|Continuous attacks have prompted the US to urge Pakistan to do more to combat Islamist fighters [EPA]
Hillary Clinton has arrived in Islamabad on Friday in a surprise visit amid tense relations between the countries since the US raid that killed Osama bin Laden.
The US Secretary of State told Pakistani President Asif Ali Zardari and other officials that the US maintains "very strong support for the relationship and our commitment to working with and supporting Pakistan".
Clinton, who is accompanied by the chairman of the US Joint Chiefs of Staff, Admiral Mike Mullen, wants to soothe nerves and hurt feelings following the raid nearly a month ago by the US on bin Laden's compound.
A portion of the meeting briefly witnessed by reporters was stiff and awkward, with no smiles among the US delegation.
The discovery of the al-Qaeda leader in a garrison town just 50km away from Islamabad, Pakistan's capital, has raised doubts in the US about Pakistan being a reliable regional partner in the fight against the Taliban, both in Afghanistan and in Pakistan's border region.
The Pakistan government welcomed the death of Bin Laden but criticised the US secret mission in Abbottabad, where bin Laden allegedly lived for years, as a breach of its sovereignty.
"They have cooperated; we have always wanted more," a US official told reporters travelling on Clinton's plane ahead of the surprise visit.
"They have actually, from their perspective, done a lot. What they have never really grasped is how much more they have to do in order to protect themselves and, from our point of view, protect our interests and assist us in ways that are going to facilitate our transition in Afghanistan."
But many US politicians, sceptical that Pakistani officials did not know of bin Laden's presence, want to cut US aid to Pakistan, which the White House views as vital to counter-terrorism and to hopes of stabilising neighbouring Afghanistan.
In a sign of deepening distrust, Pakistan has told the United States to halve the number of military trainers stationed in the country.
Islamabad had asked for a scaling back of the US contingent of more than 200 troops earlier this month, Pentagon spokesman Dave Lapan said on Wednesday.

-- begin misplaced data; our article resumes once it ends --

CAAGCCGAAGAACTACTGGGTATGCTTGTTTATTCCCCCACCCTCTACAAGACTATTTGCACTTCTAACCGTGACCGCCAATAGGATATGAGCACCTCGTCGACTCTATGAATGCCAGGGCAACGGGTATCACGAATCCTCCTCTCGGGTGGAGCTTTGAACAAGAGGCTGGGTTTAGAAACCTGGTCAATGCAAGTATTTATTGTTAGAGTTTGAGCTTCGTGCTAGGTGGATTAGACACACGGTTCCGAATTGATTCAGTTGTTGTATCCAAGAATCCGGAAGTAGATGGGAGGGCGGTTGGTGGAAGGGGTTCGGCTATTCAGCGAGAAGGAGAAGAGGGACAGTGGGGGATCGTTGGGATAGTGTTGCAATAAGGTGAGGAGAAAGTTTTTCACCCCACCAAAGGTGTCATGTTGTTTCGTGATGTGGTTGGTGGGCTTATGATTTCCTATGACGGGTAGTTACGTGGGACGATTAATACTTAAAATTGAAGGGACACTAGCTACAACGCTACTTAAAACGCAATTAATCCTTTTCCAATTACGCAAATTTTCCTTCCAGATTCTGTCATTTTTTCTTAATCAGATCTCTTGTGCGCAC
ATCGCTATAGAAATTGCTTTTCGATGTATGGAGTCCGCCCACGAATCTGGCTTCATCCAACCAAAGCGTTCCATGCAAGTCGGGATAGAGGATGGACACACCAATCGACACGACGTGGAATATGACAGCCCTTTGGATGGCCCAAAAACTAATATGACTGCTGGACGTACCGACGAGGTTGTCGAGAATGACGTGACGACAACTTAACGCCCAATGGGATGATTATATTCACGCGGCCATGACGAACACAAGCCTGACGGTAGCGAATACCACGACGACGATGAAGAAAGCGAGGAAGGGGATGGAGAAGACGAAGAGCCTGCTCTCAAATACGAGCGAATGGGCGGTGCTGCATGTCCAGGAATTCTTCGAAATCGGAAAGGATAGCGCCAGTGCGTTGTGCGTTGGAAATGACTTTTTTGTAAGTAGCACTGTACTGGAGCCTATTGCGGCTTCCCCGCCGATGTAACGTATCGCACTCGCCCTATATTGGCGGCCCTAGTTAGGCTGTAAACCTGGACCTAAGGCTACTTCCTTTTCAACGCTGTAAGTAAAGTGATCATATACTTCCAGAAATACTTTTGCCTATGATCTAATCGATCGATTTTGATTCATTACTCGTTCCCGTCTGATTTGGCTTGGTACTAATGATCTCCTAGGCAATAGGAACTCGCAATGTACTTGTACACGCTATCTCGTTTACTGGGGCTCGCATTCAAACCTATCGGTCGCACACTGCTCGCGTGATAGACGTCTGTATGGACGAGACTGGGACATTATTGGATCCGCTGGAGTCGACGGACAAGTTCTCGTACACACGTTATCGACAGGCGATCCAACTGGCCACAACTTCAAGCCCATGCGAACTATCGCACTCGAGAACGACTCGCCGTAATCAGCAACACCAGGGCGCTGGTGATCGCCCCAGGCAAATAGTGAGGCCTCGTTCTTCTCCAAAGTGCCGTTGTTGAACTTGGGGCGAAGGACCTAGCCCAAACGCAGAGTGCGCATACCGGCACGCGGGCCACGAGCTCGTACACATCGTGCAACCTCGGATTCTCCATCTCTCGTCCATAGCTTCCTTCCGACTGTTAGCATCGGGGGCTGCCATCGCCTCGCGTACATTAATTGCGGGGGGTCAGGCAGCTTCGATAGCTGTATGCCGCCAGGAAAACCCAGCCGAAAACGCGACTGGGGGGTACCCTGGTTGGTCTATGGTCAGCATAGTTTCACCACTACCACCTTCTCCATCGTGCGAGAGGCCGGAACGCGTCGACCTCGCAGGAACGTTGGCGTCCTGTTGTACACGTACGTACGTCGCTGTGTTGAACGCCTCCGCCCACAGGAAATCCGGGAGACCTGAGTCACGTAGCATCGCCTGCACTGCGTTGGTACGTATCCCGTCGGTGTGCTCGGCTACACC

"We were recently notified in writing that the government of Pakistan wished for the US to reduce its footprint in Pakistan," he said. "Accordingly, we have begun those reductions."
He did not say how many troops would be pulled out. Most of the US personnel are special forces that train and advise Pakistani troops as part of efforts to counter al-Qaeda and other fighters.
Days after the raid on Bin Laden, Kayani, Pakistan's top soldier, said that any similar raid on Pakistani soil would prompt a review of military co-operation with the United States and informed army commanders of a decision to reduce the strength of US military personnel to "the minimum level".
However, just a day before coming to Pakistan, Clinton said working with Pakistan was a strategic necessity for the United States, even as she pressed Islamabad to act more decisively to counter terrorism.
She praised Pakistan as a "good partner" in global efforts to fight terrorism, though she acknowledged that the two countries had disagreed on how hard to fight al-Qaeda, Afghan Taliban fighters and other groups.
"We do have a set of expectations that we are looking for the Pakistani government to meet, but I want to underscore, in conclusion, that it is not as though they have been on the sidelines," she told a news conference in Paris on Thursday.
"They have been actively engaged in their own bitter fight with these terrorist extremists."